Truth spoken out loud like that has a way of niggling at you from the inside, nudging your heart, tugging at your soul, lighting your mind with possibilities and sinking your gut with the risks behind them. Truth knows how to say I dare you and make you take notice, even if you’d rather disown it and remain insulated and safe.
That conversation had occurred before the ugly breakup with Mitchell.
“No. We, uh, broke up. A few months ago.”
He blinked, still trying to pull his mask of indifference into place. Boyce was thoroughly capable of disconnecting emotionally. For years I’d watched him go cold with authority figures and peers and other girls, like he was insensitive to other people’s rants or disappointments. No matter how scared or angry or dejected a normal person would have been, unless he was in the mood to punch somebody, he’d just shrug it off. I knew that ability must have been acquired in ways I probably wouldn’t be able to handle the details of. He was never completely detached with me, though. Not when we were standing this close. He was a confusing mosaic of moods when it came to me, but never detached.
“Oh?” he said, his eyes glinting with something more than simple curiosity.
Sighing, I shrugged and took the beer. “Yeah. He wasn’t too keen on my decision not to go to Vanderbilt with him.”
The bottle in his hand paused halfway to his mouth. “You’re going somewhere else, then?”
I nodded. “I’m going into the doctoral program here. The one I told you about before?”
“Marine biology, instead of med school.”
Five months had passed since I’d told him that, but he’d remembered. Immediately. “Yeah.”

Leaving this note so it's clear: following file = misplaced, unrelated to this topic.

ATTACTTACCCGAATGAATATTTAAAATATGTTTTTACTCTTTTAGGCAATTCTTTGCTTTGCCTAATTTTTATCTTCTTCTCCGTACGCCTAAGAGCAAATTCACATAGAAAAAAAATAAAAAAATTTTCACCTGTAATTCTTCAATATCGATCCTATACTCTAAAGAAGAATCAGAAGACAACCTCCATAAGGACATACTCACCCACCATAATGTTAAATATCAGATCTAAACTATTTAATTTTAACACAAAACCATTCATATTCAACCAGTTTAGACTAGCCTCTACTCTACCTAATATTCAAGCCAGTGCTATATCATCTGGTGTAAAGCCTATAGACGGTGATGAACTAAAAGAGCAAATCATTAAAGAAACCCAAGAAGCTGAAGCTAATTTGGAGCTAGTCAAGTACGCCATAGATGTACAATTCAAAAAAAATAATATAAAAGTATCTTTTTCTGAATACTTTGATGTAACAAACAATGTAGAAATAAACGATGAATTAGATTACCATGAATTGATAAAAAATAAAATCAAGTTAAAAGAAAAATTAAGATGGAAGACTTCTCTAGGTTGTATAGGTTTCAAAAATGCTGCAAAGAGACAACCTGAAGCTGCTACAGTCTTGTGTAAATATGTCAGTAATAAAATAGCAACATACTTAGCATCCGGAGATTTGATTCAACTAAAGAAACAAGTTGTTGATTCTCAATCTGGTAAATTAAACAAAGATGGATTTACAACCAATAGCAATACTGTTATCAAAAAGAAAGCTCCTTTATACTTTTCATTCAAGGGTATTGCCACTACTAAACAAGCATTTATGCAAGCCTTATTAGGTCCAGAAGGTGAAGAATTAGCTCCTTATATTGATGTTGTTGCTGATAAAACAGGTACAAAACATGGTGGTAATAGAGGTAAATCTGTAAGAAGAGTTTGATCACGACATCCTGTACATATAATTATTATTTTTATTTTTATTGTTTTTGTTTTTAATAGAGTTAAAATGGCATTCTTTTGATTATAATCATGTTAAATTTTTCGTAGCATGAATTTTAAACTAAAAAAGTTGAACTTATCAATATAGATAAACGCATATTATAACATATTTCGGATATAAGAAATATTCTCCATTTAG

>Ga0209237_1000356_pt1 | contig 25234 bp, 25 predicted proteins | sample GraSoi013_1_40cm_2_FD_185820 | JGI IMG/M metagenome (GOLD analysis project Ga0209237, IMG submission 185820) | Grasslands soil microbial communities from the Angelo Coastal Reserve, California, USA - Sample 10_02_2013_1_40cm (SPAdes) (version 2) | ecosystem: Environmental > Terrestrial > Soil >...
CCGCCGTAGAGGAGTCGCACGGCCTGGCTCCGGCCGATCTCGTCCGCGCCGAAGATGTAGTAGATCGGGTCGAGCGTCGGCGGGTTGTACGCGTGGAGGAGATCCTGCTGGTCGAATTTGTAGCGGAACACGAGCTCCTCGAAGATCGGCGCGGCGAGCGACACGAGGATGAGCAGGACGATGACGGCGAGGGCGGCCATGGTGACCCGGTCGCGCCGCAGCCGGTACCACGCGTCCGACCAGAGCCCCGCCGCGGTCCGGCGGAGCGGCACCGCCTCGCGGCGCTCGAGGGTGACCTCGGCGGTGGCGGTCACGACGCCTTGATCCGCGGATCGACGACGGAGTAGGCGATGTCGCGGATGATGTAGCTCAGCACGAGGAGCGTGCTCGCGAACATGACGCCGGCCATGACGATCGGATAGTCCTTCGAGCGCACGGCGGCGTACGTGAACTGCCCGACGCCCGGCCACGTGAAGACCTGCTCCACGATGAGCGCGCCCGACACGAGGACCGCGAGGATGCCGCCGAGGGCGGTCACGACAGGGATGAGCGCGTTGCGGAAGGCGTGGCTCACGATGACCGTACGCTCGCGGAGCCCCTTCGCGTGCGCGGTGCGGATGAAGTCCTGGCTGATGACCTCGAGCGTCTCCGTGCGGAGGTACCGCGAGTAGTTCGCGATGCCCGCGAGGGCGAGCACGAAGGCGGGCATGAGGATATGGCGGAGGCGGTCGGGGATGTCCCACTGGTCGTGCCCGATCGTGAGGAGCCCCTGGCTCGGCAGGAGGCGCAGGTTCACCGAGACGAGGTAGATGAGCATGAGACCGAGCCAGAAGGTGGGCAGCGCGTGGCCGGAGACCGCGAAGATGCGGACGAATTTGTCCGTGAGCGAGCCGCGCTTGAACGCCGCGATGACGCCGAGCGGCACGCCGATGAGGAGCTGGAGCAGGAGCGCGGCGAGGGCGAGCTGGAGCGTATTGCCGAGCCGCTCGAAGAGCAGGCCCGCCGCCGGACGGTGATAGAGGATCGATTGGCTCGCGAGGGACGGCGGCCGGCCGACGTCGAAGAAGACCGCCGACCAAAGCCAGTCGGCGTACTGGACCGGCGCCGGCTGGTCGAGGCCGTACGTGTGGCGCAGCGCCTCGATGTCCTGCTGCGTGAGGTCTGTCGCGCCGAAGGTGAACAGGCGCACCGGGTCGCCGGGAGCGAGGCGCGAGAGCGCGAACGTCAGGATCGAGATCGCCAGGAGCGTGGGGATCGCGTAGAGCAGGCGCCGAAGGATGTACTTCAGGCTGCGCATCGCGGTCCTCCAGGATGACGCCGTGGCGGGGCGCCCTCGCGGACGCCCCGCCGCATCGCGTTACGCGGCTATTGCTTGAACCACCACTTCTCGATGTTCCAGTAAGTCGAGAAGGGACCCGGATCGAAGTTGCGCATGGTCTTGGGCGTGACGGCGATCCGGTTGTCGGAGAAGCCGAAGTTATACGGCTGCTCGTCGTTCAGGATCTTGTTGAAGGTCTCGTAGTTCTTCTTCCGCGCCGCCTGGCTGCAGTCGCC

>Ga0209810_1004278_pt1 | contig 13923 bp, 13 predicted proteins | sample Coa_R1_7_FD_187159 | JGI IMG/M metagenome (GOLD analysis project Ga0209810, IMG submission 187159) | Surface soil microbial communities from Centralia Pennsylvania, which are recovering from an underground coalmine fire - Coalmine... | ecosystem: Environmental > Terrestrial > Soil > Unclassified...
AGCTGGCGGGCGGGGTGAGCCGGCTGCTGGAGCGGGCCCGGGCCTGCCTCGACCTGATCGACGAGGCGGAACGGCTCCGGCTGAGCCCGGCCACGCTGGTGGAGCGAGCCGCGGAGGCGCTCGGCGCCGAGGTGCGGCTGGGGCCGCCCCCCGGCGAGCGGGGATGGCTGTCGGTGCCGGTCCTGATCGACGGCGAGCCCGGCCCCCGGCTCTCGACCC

“So you’re staying here. Not just for the summer.”
“The first two long semesters are on the main campus, and there will be some travel to different dive sites over the following few years to build my general knowledge base and then gradually work toward my dissertation focus. But the program is based here, so a year from now, I’ll be here full time.”
“Cool.” He took a swallow and cleared his throat, staring at his haphazardly tied work boots. “That’s really cool.”
I stared at his hands—big, strong, dusted with light hairs, a few scars, and more recent scrapes likely due to his work. He’d grown out of fistfights. I had no idea where he stood on dating or relationships—whether there was a current girlfriend or a regular hookup or a series of them. He’d grown out of being talkative about that too. I wondered if he’d grown out of his desire for me. It had appeared when I’d given up on it and became a kind of game—he flirted and sweet-talked and stared, one brow cocked, shameless. I demurred, silently, as if both of us knew it would never happen, all the time wanting more. Ridiculously more.
By my second week of high school, I’d been absorbed into a new social circle—one I suspected had allowed me entrance based wholly on my new lifestyle and appearance. Not that I particularly cared. The worries about my few former friends—most of whom didn’t even recognize me when we passed in the hall or when I sat down a row over in class—faded. I was no longer Pearl Torres, daughter of a Mexican immigrant single mother. I was Pearl Frank, stepdaughter of an established town surgeon. I didn’t forget who I was, but it seemed like no one else—my mother included, sometimes—remembered.